Lord of the Rings: The Two Towers

Lord of the Rings: The Two Towers

Kent Jones


Boasting more spectacular setpieces than its predecessor but lacking its impressive emotional and geographical span, The Two Towers may suffer a bit from “Middle Trilogy” syndrome. The new movie is more concerned with picking up narrative threads than in tracing them, with sustaining a mood rather than creating one. The filmmakers are forced to adopt a lumbering rhythm of three-way crosscutting between Frodo, Sam, and Gollum heading for Mordor, man/dwarf/elf on the move, and Frodo’s pals carried through the forest by a disappointingly Harryhausenish Treebeard. But then, isn’t this the middle of one nine-hour movie, rather than the second of three three-hour movies? If the DVD cut of The Fellowship of the Ring is any indication, we’ll be looking at a twelve-hour movie on our digital monitors by the time 2005 rolls around.

I will admit that I have never read the trilogy. I will also admit that I’m the kind of person who wants to run and hide at the sound of names like Gandalf the White or Legolas Greenleaf, not to mention plot synopses with such succulent morsels as, “The corrupt wizard Saruman,

under the power of the Dark Lord Sauron, and his slimy assistant, Grima Wormtongue, have created a grand Uruk-hai army bent on the destruction of Man and Middle-earth.” Nonetheless, I find the first two installments of The Lord of the Rings fairly potent experiences, far outclassing the Star Wars movies as quasi-medieval spectacles [Okay, you’re fired.–Ed.]. If Tolkien himself deserves the lion’s share of the credit for creating such a believably varied universe, director Peter Jackson has pulled out all the stops in visualizing that universe and giving it an excitingly cornball momentum. Stirring, I would even say.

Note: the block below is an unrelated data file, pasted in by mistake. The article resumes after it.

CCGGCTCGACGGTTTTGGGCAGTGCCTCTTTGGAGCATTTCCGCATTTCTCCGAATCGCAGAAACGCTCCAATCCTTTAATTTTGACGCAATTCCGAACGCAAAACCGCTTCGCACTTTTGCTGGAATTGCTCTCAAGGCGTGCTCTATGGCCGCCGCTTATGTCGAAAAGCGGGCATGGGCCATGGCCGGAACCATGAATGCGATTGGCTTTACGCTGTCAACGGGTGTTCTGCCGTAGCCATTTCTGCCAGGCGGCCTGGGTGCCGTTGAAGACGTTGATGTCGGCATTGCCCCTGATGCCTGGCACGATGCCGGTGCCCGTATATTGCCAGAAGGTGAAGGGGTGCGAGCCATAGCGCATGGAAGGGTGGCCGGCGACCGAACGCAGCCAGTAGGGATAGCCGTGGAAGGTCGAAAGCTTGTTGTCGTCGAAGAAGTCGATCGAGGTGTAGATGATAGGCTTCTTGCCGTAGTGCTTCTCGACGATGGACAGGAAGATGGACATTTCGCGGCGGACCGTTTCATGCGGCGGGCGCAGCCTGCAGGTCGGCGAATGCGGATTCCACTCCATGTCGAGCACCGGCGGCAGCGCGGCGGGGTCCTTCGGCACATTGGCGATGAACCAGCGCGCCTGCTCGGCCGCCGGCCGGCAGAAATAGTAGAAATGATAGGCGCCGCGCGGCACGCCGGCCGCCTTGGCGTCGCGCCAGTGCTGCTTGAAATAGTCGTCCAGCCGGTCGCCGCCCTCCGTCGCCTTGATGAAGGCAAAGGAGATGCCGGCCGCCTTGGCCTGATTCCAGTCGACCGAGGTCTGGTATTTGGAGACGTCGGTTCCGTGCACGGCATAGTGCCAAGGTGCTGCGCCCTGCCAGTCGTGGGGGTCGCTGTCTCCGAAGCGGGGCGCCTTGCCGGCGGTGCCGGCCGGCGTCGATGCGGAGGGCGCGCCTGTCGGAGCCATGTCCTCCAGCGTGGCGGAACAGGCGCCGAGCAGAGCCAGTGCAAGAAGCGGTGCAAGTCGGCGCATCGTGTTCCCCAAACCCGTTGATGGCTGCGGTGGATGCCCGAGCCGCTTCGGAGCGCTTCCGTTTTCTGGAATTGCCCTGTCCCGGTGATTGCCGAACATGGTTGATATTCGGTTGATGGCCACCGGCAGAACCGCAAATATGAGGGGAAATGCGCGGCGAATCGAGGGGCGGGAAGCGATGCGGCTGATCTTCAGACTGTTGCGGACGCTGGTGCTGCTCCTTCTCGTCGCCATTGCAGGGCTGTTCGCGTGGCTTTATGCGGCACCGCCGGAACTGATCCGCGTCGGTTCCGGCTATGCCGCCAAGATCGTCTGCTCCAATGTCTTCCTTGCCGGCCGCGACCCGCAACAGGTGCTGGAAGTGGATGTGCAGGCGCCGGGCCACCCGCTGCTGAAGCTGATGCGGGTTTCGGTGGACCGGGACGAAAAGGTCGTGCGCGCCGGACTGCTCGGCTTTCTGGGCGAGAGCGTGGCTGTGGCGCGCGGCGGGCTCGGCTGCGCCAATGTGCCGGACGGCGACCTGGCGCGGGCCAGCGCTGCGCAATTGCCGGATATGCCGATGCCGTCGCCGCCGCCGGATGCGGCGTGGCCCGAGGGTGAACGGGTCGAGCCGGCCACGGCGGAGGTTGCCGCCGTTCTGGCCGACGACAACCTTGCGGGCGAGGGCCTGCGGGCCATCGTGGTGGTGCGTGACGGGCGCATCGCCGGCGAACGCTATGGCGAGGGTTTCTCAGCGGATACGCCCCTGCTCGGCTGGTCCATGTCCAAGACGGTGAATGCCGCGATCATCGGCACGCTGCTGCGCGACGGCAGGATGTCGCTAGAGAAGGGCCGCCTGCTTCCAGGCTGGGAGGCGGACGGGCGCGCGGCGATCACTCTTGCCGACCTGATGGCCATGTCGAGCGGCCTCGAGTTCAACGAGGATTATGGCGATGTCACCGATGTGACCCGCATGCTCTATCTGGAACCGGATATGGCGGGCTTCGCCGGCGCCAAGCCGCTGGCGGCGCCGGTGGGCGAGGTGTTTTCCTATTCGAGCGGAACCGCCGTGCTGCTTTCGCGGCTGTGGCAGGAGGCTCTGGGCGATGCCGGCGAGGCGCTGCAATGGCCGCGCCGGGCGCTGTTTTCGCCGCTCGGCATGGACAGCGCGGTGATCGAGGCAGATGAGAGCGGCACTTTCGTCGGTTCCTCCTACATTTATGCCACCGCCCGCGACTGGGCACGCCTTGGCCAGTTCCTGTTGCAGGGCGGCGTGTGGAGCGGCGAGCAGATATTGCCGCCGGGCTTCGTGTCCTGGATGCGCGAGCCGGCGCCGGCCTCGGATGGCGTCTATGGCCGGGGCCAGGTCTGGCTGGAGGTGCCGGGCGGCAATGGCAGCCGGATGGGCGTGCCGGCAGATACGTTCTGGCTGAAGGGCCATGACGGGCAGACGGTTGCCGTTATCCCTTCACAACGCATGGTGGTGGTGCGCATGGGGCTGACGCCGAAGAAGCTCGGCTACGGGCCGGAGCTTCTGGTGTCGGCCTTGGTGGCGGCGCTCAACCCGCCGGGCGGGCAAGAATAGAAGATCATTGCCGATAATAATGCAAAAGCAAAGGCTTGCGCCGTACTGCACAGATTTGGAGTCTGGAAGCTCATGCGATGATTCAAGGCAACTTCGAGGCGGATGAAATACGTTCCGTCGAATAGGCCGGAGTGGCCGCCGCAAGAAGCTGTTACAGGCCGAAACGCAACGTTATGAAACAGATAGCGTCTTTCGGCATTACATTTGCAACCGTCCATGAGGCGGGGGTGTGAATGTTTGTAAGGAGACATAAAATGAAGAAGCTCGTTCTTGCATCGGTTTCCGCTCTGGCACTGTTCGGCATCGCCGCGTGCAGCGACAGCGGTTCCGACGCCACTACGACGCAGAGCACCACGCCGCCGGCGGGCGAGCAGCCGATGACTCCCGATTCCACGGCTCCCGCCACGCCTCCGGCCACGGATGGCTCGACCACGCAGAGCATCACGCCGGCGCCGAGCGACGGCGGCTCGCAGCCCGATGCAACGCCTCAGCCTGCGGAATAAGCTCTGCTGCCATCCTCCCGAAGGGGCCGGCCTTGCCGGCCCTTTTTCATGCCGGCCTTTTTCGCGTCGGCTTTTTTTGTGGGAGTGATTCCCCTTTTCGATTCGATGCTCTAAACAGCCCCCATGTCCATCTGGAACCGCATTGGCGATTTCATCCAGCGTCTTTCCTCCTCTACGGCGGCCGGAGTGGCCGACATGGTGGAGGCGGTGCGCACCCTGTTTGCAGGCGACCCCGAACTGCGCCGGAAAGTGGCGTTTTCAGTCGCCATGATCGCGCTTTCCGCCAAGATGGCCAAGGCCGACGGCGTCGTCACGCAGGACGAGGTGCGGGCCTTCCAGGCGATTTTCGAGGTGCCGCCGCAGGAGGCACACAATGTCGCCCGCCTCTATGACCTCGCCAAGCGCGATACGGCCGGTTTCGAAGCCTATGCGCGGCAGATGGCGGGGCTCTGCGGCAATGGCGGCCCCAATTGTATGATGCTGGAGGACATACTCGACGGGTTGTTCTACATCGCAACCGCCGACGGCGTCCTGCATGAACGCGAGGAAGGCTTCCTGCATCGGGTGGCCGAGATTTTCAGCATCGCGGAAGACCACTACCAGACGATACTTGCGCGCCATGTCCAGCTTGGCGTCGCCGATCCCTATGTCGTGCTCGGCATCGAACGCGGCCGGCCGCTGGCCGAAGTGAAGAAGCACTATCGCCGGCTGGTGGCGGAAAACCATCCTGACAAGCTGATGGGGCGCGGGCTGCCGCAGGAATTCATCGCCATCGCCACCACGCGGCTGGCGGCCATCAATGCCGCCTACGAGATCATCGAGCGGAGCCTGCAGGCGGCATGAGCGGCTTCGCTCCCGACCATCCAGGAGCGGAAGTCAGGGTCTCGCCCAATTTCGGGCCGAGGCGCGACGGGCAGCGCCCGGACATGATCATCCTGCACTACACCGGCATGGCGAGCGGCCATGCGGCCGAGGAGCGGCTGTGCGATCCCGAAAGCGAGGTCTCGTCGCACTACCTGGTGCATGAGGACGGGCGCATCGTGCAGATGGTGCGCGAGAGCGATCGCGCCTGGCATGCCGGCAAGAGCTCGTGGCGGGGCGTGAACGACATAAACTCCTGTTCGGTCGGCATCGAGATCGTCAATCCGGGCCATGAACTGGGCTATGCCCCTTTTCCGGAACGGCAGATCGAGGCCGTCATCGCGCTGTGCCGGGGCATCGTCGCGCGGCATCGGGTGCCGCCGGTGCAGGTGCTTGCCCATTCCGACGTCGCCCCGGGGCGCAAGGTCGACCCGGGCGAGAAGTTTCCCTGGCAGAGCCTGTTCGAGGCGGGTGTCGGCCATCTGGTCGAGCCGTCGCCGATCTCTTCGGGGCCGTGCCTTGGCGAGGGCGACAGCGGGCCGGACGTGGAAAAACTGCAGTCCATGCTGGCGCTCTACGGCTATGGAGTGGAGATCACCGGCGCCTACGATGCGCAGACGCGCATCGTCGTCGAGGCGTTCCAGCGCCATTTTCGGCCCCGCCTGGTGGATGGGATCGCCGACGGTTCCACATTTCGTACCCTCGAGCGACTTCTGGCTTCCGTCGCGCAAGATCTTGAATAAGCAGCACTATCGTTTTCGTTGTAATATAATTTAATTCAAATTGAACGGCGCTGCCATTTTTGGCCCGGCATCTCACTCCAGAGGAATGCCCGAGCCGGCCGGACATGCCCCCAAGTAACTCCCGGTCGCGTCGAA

Jackson and his team of homegrown artisans have created an exciting form of digital epic filmmaking–every shot gets a color-and-light makeover, and the action is set at such a ferocious pace that the CGI effects pass too swiftly for our eyes to register their transparency. There is a mountainside skirmish here, climaxing with Viggo Mortensen’s Aragorn going over a cliff, that is a knockout piece of action filmmaking, while the long siege of Helm’s Deep by Saruman’s hideous army is memorable for its dark masses of movement and Wagnerian power.

With the exception of Miranda Otto, at once too skittish and self-regarding an actress to muster up the requisite grandeur, the casting is supernaturally right. Liv Tyler’s porcelain skin takes the digital glow very well, and her slightly narcotized vocal delivery is already Elvish to the core. But it’s the largely digital Gollum who steals this show. Resembling an emaciated child’s corpse sparked back to life by its own id, Gollum is a wonderfully nuanced creation, never more so than when he’s hissing to himself about “the precious.” He may not get nominated for an Oscar, but he’s better than almost everyone in The Hours.

Lord of the Rings: The Two Towers is in general release.

COPYRIGHT 2003 Film Society of Lincoln Center

COPYRIGHT 2003 Gale Group